Many in South Carolina navigate FEMA flood aid appeals process

Many people in areas of South Carolina hit hard by last month’s flooding are in the process of appealing their denials of aid from the Federal Emergency Management Agency (FEMA), even as the deadline to apply fast approaches.

FEMA spokesman Carl Henderson told South Carolina Radio Network that the best way to appeal is to take the rejection letter to a disaster recovery center for an explanation.

“They (the flood victim) certainly have the option to appeal that letter or any part of the letter,” Henderson said. “The easiest way to do that is to go to a disaster recovery century with the letter in hand.”

Henderson said a rejection just could be something minor that can be easily corrected before getting benefits, such as a missing signature, document or something else. “The determination letter is not always the final answer. It could be that FEMA needs a little bit information, they need an additional receipt,” Henderson said.

There is a limited time frame to make an appeal. “The key with determination letters is they have sixty days from the day of the letter to appeal to FEMA, Henderson said.

Those affected by last month’s flooding who have not filed for any individual assistance have until December 4 to apply.


Duke Energy gets 40-year license for Catawba River

Kayakers at the Lake Wylie Dam near Fort Mill -- part of Duke's network in SC (Image: SCDNR)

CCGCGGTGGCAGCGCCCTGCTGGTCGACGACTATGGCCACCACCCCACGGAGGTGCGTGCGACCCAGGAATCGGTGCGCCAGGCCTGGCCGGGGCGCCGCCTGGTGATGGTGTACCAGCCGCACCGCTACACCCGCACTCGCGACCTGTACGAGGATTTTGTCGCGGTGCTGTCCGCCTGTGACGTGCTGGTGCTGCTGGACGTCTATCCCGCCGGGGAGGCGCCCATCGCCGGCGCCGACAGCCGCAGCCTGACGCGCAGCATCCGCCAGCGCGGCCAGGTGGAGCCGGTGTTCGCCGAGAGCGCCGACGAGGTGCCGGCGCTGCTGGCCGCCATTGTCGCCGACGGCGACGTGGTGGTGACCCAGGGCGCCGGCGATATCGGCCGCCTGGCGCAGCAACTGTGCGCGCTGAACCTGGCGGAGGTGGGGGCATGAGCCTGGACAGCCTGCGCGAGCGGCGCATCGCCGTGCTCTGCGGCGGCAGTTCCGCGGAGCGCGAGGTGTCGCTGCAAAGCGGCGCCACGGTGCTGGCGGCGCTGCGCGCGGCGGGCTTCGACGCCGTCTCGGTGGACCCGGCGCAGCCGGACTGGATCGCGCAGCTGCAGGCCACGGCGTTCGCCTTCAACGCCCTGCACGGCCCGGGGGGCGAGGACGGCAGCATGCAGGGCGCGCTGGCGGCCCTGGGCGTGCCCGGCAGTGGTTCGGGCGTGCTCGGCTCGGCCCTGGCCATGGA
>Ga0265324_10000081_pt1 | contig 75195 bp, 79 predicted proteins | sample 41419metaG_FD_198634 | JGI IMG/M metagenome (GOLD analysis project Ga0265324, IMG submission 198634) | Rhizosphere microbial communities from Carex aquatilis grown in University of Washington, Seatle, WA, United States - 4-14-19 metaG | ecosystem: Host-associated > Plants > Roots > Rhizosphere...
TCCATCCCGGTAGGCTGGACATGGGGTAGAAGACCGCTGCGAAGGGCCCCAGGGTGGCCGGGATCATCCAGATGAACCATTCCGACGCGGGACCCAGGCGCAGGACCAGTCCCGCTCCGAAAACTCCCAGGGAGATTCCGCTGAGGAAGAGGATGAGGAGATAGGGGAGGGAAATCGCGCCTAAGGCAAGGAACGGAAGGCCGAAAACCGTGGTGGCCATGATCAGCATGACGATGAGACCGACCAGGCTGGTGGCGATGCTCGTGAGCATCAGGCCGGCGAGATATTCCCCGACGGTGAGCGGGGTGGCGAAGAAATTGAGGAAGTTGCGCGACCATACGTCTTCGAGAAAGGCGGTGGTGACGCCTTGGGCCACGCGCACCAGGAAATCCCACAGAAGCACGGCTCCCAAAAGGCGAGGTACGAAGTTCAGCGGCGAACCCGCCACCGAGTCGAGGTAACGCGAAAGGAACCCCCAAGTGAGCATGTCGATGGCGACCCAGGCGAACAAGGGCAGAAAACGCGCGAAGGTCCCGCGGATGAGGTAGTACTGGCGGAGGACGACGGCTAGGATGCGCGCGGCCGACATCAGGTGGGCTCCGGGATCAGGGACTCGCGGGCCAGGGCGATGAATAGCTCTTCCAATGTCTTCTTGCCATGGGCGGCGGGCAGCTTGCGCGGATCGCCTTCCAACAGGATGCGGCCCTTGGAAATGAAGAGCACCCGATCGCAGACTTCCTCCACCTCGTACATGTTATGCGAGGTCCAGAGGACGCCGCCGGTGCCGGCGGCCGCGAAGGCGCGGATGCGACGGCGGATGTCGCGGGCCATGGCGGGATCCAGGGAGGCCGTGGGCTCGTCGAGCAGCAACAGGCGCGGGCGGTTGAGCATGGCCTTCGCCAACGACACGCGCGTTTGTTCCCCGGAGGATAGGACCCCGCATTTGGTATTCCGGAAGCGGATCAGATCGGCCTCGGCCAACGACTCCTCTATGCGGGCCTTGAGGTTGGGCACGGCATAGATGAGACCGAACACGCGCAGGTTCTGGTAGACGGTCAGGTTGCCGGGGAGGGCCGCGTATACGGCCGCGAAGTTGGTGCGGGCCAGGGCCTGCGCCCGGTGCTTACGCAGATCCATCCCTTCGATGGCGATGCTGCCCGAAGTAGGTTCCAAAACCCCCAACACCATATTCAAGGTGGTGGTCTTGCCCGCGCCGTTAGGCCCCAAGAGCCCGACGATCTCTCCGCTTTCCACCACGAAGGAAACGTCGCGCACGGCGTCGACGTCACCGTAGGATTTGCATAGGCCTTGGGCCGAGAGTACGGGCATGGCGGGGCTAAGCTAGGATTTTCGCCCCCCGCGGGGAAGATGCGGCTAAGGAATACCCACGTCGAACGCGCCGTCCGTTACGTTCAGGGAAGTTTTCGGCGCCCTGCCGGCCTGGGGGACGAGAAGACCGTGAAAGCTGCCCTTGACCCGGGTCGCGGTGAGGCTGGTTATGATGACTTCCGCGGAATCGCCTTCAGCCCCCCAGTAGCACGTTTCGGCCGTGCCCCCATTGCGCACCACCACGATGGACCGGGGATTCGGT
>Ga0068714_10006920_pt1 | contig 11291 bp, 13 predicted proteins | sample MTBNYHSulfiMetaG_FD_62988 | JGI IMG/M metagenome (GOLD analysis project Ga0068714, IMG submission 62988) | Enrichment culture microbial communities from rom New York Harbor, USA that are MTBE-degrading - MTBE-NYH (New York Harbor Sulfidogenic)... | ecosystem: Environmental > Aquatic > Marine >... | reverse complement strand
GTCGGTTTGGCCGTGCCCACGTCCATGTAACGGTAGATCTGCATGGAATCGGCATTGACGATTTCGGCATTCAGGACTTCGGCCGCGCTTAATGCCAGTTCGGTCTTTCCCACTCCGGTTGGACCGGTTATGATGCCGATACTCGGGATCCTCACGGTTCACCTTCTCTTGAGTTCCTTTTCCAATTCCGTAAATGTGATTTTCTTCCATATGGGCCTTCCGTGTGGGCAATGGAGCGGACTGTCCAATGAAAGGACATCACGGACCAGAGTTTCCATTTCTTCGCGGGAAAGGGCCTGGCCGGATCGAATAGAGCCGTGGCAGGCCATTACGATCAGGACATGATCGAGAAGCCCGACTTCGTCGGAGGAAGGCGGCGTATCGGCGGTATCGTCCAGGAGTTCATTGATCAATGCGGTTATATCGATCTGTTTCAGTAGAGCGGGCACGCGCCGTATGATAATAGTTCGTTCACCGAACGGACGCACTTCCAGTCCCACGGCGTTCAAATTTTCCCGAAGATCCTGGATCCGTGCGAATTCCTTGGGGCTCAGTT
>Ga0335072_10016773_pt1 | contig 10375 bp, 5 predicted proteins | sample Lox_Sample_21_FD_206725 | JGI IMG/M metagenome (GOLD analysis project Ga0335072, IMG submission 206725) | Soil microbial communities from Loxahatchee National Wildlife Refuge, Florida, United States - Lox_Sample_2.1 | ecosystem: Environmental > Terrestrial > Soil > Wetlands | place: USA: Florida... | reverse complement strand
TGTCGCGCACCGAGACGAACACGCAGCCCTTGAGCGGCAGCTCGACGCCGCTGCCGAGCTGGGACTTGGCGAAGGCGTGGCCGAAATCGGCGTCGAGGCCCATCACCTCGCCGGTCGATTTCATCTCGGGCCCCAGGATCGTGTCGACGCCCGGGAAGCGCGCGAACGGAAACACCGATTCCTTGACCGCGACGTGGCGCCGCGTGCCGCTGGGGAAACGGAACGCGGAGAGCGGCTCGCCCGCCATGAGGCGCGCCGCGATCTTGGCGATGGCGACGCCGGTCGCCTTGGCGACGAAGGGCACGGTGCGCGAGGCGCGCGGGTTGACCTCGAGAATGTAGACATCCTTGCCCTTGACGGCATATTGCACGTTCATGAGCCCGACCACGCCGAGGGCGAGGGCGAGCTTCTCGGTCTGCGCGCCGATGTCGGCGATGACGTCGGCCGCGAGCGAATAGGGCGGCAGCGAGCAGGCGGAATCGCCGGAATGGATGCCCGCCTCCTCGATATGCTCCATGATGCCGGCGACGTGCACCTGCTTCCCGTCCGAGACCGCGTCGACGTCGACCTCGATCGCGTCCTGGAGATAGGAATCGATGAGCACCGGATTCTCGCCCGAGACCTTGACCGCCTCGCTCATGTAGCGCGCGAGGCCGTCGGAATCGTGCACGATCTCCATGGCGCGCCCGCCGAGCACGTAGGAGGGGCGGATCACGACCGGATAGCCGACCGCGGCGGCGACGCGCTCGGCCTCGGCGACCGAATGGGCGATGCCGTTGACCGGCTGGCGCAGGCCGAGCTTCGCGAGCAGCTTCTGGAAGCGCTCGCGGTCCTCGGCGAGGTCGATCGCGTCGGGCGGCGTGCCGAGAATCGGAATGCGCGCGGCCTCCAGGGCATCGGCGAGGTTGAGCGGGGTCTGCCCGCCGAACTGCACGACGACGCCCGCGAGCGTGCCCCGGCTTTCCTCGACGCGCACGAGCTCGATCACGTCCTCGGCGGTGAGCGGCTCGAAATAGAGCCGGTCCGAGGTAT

Kayakers at the Lake Wylie Dam near Fort Mill — part of Duke’s network in SC (Image: SCDNR)

The federal government has approved Duke Energy’s license to manage 225 miles of the Catawba River in North Carolina and South Carolina for another four decades.

The Charlotte Observer reports the license renewal was approved by the Federal Energy Regulatory Commission Wednesday and made retroactive to Nov. 1. Duke’s license had expired in 2008, but legal challenges from environmental groups forced a long delay in the process as the utility sought an extension.

Duke, a Charlotte-based corporation, had initially sought a 50-year renewal for its 13 hydroelectric stations and 11 reservoirs along the river system.

In exchange for the new license, Duke has agreed to conserve $16 million in land, spend $4 million more in developing public recreation sites and build passages so fish can get around the dam that creates Lake Wateree in South Carolina.

The Catawba River flows slightly west of Charlotte before crossing into South Carolina near Rock Hill and flowing into a string of manmade lakes that ends with Lake Wateree northwest of Camden. The river that flows south of the dam is known as the Wateree River.

Emanuel AME church leaders announce plan for donations after shooting

The Charleston church where nine parishioners were shot and killed in what officials called a racially-motivated attack announced it will share about half of the money donated to it with survivors of the attack and families of those killed.

Emanuel African Methodist Episcopal Church announced Wednesday in a press release that it will donate about $1.5 million of the $3.4 million given to it in the wake of the June 17 shooting to the victims’ organization, called Charleston’s Hope Fund. That group has raised nearly $3 million on its own.

Emanuel AME says it will use its share of the donated money for building improvements, a permanent memorial to the nine killed, and five survivors and scholarships and community outreach projects.

On the evening of June 17, Charleston Police say 21 year-old Dylann Roof went into the church and joined a Bible study group with the black parishioners. About an hour later he opened fire on the group, killing nine.

He was arrested by local police in North Carolina the next day, about 240 miles from Charleston.